Posted by: Louis Lavelle on September 8, 2008
A few weeks ago, Penguin Press published a book about Harvard Business School—Philip Delves Broughton’s “Ahead of the Curve: Two Years at Harvard Business School.” (Full disclosure: I reviewed the book for BusinessWeek. Here’s the link.) The book was critical of that august institution, calling it, among many other things, “a factory for unhappy people.”
Just how unhappy those people are became abundantly clear today when Harbus, the business school’s independent student newspaper, published an “investigatory report” on the book, which has apparently caused something of an uproar among students, alumni, and administrators.
The report is remarkably even-handed given the gist of Broughton's book, but it gets a little defensive at times. Alex Godden, HBS '08, says his working title for his review of the book was "extremely dull and incredibly sad," adding that he's not buying Broughton's criticism of the school, and by extension U.S. business culture. "His mudslinging seems more like the disappointed temper tantrum of a child in Disneyland seeing Mickey take his head off than the wise observation that the emperor is not, in fact, wearing new clothes."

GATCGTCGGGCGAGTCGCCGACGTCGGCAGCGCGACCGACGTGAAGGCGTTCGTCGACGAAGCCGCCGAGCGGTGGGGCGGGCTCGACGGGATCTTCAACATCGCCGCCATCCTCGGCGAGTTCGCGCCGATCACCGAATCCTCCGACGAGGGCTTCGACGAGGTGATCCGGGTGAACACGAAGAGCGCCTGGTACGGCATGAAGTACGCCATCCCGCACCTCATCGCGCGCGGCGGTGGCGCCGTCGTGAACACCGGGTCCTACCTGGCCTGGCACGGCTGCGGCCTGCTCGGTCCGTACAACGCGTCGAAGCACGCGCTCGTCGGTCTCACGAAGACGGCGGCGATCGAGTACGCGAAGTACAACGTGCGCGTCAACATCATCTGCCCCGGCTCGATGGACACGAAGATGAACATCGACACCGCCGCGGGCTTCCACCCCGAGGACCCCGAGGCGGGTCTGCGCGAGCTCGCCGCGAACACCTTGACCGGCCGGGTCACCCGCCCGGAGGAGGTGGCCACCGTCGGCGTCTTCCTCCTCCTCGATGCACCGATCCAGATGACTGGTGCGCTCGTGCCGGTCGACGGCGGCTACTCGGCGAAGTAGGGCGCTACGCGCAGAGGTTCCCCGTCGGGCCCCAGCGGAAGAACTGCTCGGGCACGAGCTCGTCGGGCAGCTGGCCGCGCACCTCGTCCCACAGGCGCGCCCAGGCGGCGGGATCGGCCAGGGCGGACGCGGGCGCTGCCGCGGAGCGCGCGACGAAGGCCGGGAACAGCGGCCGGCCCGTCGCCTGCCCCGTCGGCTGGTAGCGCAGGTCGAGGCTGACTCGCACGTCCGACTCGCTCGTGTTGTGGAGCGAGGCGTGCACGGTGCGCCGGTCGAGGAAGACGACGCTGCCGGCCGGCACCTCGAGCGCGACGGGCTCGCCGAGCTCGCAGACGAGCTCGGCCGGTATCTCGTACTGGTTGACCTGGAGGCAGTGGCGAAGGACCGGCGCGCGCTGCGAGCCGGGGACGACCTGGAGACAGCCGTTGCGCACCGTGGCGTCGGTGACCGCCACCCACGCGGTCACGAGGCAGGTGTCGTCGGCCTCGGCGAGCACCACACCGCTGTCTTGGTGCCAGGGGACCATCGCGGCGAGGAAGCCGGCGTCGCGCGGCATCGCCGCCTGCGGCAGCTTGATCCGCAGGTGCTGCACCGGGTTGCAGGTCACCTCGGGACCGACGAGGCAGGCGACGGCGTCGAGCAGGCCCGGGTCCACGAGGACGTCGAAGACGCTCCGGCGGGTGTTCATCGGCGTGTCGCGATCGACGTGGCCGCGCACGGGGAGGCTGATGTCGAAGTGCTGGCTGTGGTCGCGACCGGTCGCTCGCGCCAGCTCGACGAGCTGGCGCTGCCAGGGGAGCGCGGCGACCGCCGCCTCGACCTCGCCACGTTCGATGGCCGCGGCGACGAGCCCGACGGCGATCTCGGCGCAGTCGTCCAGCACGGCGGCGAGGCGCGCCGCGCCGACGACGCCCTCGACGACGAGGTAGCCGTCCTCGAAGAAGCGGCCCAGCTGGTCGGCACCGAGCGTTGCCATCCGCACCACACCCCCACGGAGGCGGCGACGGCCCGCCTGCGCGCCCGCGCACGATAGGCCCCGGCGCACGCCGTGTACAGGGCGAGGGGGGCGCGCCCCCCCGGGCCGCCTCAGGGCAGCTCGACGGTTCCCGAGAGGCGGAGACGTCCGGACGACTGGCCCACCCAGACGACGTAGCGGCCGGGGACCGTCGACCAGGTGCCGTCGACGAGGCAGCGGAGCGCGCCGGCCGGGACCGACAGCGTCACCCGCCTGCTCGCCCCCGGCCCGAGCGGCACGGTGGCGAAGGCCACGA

Adam Ireland, a current student at HBS, says that "probably the most valid of all criticisms leveled at the book" is that it is "the ranting of one disillusioned individual which is a completely unfair representation of life at HBS." He concedes, however, that a lot of HBS students feel the way Broughton does about their experiences.
It strikes me as odd that people who presumably benefited from the Harvard experience feel the need to defend it against a critique that was (in my humble opinion) fairly tame, and that came from someone like Broughton, who made no secret of the fact that he despised pretty much everything about the business world. If Warren Buffet entered the temple of capitalism and pronounced it unfit, that's one thing. But that's not what happened.
What's everybody think? Would anyone from Harvard who's read the book like to weigh in?